The Reel: Disney’s ‘Frozen’ is a watered down ‘Wicked’

Ben Conniff

In Disney’s “Frozen,” the biggest laughs come from Olaf (Josh Gad), an adorable snowman who longs for nothing more than to experience the heat of summer.

He’s blissfully unaware that snow doesn’t typically hold up in beach weather.

Whether he’s reassembling his body parts after falling off a cliff or expressing his feeling that “some people are worth melting for,” Olaf is “Frozen”’s biggest treat.

I can only imagine the number of plush toys flying off the gift shop shelves at Disneyland.

But much like those toys, “Frozen” is an assembly of multiple, better executed source materials.

Namely, it’s a re-heated version of Hans Christian Andersen’s “The Snow Queen” crossed with Broadway’s “Wicked.”

Both star Idina Menzel as a flawed leading lady who goes AWOL in fear of rejection and alienation.

Also like “Wicked,” this version has a bubbly counterpart to Menzel.

Glinda tries to bring Elphaba back down to earth in “Wicked.” In “Frozen,” Princess Anna (Kristen Bell) pursues Elphab — sorry, Queen Elsa (Menzel) — in an attempt to bring her back home and end the winter that Elsa’s plagued their Scandinavian kingdom of Arendelle with.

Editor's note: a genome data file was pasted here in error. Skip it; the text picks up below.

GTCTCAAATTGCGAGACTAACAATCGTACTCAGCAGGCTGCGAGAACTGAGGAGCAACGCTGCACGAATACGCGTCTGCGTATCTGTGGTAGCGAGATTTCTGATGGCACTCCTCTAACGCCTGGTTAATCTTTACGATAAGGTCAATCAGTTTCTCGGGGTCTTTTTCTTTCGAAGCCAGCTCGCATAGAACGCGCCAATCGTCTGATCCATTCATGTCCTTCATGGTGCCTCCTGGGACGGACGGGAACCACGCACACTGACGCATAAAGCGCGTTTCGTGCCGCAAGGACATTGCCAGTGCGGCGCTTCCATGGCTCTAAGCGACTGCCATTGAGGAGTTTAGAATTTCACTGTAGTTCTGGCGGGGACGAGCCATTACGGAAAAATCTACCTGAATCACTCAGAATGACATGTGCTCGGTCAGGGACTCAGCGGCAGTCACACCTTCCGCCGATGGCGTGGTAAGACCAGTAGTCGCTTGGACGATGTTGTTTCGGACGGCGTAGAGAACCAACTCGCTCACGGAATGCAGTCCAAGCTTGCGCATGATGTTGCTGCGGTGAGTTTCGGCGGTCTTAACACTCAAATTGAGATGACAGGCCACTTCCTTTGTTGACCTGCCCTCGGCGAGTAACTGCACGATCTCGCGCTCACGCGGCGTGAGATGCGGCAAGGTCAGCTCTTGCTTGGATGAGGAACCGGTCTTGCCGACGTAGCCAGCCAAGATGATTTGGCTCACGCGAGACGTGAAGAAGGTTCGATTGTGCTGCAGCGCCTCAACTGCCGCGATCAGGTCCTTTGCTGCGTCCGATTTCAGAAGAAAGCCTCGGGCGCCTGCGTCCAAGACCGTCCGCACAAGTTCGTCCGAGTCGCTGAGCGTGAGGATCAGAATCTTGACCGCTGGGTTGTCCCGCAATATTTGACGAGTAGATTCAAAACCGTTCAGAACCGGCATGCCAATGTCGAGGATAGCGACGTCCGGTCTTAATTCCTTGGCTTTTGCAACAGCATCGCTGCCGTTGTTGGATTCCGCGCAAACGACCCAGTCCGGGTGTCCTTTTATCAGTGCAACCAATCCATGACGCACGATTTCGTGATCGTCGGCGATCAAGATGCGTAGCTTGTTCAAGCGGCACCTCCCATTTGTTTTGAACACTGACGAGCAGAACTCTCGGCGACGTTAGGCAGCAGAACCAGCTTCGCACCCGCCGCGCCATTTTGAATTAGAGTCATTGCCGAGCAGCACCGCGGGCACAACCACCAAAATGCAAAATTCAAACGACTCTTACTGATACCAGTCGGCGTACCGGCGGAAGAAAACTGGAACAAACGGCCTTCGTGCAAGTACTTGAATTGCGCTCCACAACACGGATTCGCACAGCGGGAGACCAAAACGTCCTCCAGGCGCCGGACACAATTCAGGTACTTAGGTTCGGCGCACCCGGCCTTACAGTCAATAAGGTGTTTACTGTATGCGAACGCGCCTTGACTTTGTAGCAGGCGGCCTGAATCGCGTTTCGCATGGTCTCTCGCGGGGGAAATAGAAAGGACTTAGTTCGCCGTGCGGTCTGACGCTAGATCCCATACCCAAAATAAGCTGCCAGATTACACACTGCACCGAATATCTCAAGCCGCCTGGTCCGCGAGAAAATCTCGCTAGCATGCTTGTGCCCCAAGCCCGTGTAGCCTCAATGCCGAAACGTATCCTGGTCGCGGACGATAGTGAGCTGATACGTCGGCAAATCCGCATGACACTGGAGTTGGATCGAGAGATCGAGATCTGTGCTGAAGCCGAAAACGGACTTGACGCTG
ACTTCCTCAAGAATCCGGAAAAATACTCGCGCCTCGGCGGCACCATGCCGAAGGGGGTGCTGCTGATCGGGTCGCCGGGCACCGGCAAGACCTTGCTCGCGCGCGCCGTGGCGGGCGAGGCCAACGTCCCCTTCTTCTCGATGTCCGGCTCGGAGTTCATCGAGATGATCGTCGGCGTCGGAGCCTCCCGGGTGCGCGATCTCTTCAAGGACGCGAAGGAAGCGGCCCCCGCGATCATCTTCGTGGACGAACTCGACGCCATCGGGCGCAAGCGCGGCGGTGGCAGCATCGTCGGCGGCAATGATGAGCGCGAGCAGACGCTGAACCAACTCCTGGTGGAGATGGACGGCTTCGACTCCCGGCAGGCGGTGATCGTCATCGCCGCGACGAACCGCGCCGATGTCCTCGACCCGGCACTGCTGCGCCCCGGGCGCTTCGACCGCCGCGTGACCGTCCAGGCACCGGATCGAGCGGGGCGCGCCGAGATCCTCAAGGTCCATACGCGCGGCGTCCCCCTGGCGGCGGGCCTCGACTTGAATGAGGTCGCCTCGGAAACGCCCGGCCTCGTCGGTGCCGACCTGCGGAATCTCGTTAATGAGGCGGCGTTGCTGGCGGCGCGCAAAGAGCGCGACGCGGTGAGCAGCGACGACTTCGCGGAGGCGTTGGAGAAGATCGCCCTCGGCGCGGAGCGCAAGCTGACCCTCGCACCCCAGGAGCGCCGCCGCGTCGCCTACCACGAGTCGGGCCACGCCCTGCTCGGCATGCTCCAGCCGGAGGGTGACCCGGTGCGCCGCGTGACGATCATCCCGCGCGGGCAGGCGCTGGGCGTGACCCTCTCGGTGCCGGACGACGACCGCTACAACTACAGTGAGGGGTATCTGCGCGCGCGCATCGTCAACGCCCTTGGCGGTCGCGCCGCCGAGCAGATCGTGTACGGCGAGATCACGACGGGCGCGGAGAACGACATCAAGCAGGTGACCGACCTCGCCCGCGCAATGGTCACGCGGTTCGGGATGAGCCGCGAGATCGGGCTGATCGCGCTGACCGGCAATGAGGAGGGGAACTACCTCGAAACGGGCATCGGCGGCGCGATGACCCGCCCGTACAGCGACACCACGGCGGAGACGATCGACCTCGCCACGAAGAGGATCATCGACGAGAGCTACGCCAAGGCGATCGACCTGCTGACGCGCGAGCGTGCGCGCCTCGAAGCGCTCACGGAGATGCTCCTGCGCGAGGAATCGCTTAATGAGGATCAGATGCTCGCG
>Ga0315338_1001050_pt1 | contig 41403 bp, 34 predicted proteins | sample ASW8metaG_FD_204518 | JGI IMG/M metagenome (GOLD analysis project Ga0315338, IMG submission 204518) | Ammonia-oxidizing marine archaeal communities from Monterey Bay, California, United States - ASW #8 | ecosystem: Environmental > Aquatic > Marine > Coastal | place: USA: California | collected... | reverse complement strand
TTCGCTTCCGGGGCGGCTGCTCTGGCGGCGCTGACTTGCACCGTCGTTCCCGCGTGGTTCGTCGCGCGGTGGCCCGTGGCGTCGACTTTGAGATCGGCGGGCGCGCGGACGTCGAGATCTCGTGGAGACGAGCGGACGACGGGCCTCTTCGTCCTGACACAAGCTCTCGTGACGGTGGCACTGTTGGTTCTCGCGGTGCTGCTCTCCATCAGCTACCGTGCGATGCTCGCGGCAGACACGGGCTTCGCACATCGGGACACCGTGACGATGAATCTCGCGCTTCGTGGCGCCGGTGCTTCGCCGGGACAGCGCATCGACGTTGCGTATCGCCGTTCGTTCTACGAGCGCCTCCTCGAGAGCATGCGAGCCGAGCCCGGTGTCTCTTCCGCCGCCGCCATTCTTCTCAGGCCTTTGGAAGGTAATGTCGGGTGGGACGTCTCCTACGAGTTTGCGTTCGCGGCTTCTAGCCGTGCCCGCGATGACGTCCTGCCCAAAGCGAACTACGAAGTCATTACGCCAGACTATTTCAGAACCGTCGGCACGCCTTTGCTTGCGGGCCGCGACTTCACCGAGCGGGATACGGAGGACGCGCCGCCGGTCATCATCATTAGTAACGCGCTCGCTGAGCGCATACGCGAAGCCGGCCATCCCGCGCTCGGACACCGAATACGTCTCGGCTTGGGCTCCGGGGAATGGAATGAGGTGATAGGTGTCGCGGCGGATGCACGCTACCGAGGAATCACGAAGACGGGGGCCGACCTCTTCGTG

The film earns major points for strong animation, from Walt Disney’s in-house Animation Studios division, probably the most spectacular work I’ve seen in a Disney movie that wasn’t made by Pixar.

Crystalline snowflakes are gorgeously detailed, and the scenes inside the kingdom’s glacial castle feel as if you’ve been placed inside a massive and delicate chandelier.

All the while, the icy conditions on screen made me want to watch “Frozen” with my jacket on.

The script from Jennifer Lee (“Wreck-It Ralph”) is full of breezy, witty dialogue with enough gags to please both kids and grown-ups.

The music, from Broadway veteran Robert Lopez and his wife Kristen Anderson-Lopez, is not as strong as Alan Menken’s in “Tangled” or “Beauty and the Beast” or any of the myriad of Disney films he’s worked on in the past.

It sounds too poppy, but at the same time, many of the numbers are tailor-made for the Broadway stage.

“Let It Go,” sung in the film by Menzel, sounds as if it were written to rival her rousing “Defying Gravity” number in “Wicked.”

Together with spectacular visuals, production values and colorful characters, “Frozen” is begging to be adapted into the next big Broadway musical.

Like a romp in the new fallen snow, “Frozen” is fun while it lasts but is quickly forgotten after the thaw of leaving the theater.

For a more imaginative fairy tale, go watch 2010’s Tangled instead.